Russia's most important court trial
The most important court trial in modern Russian history is drawing to an end.
It is widely believed that it is not only the fate of the two defendants - former oil tycoon Mikhail Khodorkovsky and his business partner Platon Lebedev - which the judge will now decide at the end of the month.
Many believe that the outcome of the trial will foretell the result of the next presidential election in 2012.
On this theory, an acquittal or even just a lenient sentence will indicate a possibility of incumbent Dmitry Medvedev serving another term.
A harsh verdict meanwhile will imply that his predecessor, current Prime Minister Vladimir Putin, is still calling all the shots and is determined to return to the Kremlin.
In his second tenure, liberals hope, Mr Medvedev would try to get out of his powerful mentor's shadow and shake off some of the KGB-associated legacy that to a great extent has shaped the domestic and international policies of Russia in the past decade.
It is thought that Mr Putin's comeback, meanwhile, might entail further tightening of the screws and a prolonged period of enforced "stability" which, in the eyes of his critics, means nothing but all-permeating stagnation and corruption.
Mr Khodorkovsky and his partner are accused of stealing some $25bn (£16bn) worth of oil - or practically all the oil their company Yukos produced between 1998-2000, and all the oil it exported between 2000-03 - and then laundering the proceeds.
The prosecution is calling for a sentence of 14 years.
Independent jurists say they find the charge absurd. But plenty of observers said the same thing about many of the charges at the previous trial in 2005.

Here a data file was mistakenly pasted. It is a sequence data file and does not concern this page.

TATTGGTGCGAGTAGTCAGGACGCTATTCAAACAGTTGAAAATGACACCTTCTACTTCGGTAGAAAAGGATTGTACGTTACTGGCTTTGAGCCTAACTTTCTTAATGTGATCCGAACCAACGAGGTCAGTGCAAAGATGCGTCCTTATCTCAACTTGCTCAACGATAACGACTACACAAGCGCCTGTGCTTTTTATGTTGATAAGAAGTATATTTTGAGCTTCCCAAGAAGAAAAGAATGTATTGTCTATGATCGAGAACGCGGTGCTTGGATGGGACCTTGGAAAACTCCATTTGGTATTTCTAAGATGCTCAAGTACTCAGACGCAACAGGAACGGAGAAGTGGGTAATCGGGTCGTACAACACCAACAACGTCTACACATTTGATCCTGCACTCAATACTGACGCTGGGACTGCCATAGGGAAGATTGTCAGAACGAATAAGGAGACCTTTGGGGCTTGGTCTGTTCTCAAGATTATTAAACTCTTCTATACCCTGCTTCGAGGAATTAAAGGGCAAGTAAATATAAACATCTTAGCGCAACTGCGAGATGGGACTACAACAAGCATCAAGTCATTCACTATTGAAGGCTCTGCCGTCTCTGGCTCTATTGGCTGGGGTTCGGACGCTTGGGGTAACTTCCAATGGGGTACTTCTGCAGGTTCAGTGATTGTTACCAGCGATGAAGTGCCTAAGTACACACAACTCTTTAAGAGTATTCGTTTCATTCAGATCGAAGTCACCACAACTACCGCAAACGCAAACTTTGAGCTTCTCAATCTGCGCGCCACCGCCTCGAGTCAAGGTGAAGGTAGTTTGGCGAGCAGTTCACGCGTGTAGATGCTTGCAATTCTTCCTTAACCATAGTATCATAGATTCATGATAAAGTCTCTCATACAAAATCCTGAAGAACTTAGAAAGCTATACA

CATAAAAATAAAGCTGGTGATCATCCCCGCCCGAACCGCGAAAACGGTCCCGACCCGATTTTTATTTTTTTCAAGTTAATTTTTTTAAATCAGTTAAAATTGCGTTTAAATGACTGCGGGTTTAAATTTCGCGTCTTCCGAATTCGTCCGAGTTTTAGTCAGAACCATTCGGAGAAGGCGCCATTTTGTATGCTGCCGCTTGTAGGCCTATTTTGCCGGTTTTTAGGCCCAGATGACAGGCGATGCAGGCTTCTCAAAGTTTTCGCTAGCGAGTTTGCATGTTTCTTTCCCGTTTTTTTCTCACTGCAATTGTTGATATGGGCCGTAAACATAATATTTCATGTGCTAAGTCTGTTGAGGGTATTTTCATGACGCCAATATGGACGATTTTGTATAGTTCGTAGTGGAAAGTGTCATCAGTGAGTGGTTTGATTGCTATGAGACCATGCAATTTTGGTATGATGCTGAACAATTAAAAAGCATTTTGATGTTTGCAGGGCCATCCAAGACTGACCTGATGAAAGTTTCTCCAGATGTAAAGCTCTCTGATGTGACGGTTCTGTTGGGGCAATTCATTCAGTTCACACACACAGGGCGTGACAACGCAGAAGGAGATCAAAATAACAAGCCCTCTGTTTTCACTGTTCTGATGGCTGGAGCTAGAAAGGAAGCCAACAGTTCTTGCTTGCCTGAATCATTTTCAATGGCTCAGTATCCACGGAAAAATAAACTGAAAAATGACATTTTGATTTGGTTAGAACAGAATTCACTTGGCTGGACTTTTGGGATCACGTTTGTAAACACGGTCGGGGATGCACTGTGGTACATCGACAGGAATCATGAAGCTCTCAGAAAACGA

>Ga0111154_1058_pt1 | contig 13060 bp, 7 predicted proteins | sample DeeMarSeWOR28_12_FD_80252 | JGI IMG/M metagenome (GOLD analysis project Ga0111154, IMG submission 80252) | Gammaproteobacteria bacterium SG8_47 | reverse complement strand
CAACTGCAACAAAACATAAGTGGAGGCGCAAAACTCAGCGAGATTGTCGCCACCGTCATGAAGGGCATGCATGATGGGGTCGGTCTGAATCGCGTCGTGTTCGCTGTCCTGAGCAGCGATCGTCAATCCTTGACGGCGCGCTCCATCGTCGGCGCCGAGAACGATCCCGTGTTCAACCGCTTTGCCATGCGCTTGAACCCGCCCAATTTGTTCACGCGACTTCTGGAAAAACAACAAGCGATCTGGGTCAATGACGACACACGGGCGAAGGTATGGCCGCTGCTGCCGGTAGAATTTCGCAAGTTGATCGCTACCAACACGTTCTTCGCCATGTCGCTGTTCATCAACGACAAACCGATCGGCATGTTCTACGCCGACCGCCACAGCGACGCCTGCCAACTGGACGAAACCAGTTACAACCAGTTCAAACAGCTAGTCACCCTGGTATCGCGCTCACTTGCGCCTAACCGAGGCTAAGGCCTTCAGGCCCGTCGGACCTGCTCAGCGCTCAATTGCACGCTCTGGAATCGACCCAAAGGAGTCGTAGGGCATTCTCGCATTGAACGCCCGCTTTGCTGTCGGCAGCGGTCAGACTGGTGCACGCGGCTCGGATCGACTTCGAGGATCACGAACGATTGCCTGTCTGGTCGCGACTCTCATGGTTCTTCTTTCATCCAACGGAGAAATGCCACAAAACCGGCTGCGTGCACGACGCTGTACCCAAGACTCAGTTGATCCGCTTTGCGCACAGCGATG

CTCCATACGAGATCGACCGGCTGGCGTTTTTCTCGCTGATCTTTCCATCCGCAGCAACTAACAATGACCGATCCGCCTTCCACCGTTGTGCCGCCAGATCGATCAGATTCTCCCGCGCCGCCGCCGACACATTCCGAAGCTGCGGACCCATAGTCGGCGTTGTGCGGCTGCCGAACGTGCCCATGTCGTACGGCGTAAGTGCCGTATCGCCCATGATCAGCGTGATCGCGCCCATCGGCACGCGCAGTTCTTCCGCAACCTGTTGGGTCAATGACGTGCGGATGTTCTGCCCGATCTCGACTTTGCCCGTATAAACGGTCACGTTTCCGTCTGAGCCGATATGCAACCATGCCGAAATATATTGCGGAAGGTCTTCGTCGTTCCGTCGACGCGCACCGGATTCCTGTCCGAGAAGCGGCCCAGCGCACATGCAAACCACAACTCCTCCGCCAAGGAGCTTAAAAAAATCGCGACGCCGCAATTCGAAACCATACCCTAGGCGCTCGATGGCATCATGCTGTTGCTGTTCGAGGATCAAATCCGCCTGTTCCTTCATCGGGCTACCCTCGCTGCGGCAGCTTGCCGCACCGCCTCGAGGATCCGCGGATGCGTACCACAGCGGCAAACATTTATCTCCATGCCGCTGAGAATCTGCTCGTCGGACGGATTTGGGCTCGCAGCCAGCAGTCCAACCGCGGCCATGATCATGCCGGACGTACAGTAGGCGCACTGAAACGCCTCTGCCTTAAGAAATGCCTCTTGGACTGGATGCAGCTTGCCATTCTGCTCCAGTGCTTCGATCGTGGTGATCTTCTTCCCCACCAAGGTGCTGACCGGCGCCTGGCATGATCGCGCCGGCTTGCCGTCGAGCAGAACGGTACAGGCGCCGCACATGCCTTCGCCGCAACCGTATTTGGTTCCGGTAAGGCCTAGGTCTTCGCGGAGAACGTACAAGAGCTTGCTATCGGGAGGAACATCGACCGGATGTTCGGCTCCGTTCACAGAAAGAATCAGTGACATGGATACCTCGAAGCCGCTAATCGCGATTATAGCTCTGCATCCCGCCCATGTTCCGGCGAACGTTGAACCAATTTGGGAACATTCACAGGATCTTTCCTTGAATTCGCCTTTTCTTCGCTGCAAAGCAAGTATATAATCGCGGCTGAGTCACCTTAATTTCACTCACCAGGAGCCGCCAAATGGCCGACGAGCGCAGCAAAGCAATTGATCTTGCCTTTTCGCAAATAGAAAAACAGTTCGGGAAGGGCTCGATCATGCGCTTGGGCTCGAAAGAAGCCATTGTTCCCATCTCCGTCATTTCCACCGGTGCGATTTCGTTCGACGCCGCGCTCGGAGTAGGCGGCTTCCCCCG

Last time Mr Khodorkovsky and Mr Lebedev were found guilty of underpaying billions of dollars in taxes. The figure was so extraordinarily high that on appeal the Moscow city court slashed it six times while bizarrely reducing the length of the prison sentence by one year only - from nine to eight years.
Whatever its legal merit, very few people are prepared to take the new case against Mr Khodorkovsky at face value. Even the worst enemies of the former tycoon are convinced that he is in the dock for something else.
Interestingly, that seems to include Mr Putin himself: in one of his recent interviews the prime minister spoke in support of a lengthy prison sentence for the former billionaire, citing some other alleged crimes that the defendant has never been charged with.
Mr Khodorkovsky is not popular with ordinary Russians: they can't forgive him for getting immensely rich in the 1990s.
But the selectiveness of Russian justice has registered by now: the public has realised that only those "oligarchs" who dare to stand up to the authorities have problems with the law.
Only 13% of those polled in September by Levada Center said they believed the charges, down from 29% in February. (Roughly twice as many, 24%, said they did not believe the charges.)
Mr Khodorkovsky made a lot of enemies among the ruling elite and his fellow businessmen by insisting early this century on adopting Western standards of transparency for his businesses while the rest continued to cloak their affairs in secrecy.
It is rumoured that he made another fatal mistake by refusing to "share" his huge earnings with the powerful bureaucrats who are used to regular backhanders - something meekly accepted by the Russian business community as a necessary evil.
In other words, Mr Khodorkovsky challenged the very foundations of the oligarchic system, the symbiosis of power and wealth that makes Russia what it is now.
And then on top of all that he offered financial support to opposition political parties in order, as he put it, to develop pluralism in the country. And that, probably, was the last straw.
Can Judge Viktor Danilkin go against the grain? It is not easy to break the deeply rooted Stalinist tradition of seeking to satisfy the nation's rulers while disregarding the facts or intricacies of the law.
So it's improbable, but if it happens it may create a powerful precedent and greatly encourage all those who want to see their country change.
"Two years have passed since a new president came to power, and many of my compatriots have regained hope - hope that Russia will become a civilised country with a developed civil society, free of lawlessness, corruption and injustice by officials," Mr Khodorkovsky said in his last word to the court in November.
Of his own fate he was more pessimistic. "I am ready to die in jail," he said.